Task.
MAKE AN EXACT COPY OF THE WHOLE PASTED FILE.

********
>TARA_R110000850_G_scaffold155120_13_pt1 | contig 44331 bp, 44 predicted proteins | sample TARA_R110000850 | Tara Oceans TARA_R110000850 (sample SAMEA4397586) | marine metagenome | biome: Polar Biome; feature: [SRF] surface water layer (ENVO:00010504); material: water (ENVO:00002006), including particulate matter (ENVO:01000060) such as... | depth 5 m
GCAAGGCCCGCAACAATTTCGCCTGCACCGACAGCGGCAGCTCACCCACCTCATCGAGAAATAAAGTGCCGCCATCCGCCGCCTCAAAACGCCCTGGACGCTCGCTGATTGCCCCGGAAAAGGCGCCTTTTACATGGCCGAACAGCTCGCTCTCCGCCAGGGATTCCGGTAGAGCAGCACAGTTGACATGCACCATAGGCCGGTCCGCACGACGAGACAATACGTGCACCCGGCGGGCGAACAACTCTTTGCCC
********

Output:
>TARA_R110000850_G_scaffold155120_13_pt1 | contig 44331 bp, 44 predicted proteins | sample TARA_R110000850 | Tara Oceans TARA_R110000850 (sample SAMEA4397586) | marine metagenome | biome: Polar Biome; feature: [SRF] surface water layer (ENVO:00010504); material: water (ENVO:00002006), including particulate matter (ENVO:01000060) such as... | depth 5 m
GCAAGGCCCGCAACAATTTCGCCTGCACCGACAGCGGCAGCTCACCCACCTCATCGAGAAATAAAGTGCCGCCATCCGCCGCCTCAAAACGCCCTGGACGCTCGCTGATTGCCCCGGAAAAGGCGCCTTTTACATGGCCGAACAGCTCGCTCTCCGCCAGGGATTCCGGTAGAGCAGCACAGTTGACATGCACCATAGGCCGGTCCGCACGACGAGACAATACGTGCACCCGGCGGGCGAACAACTCTTTGCCC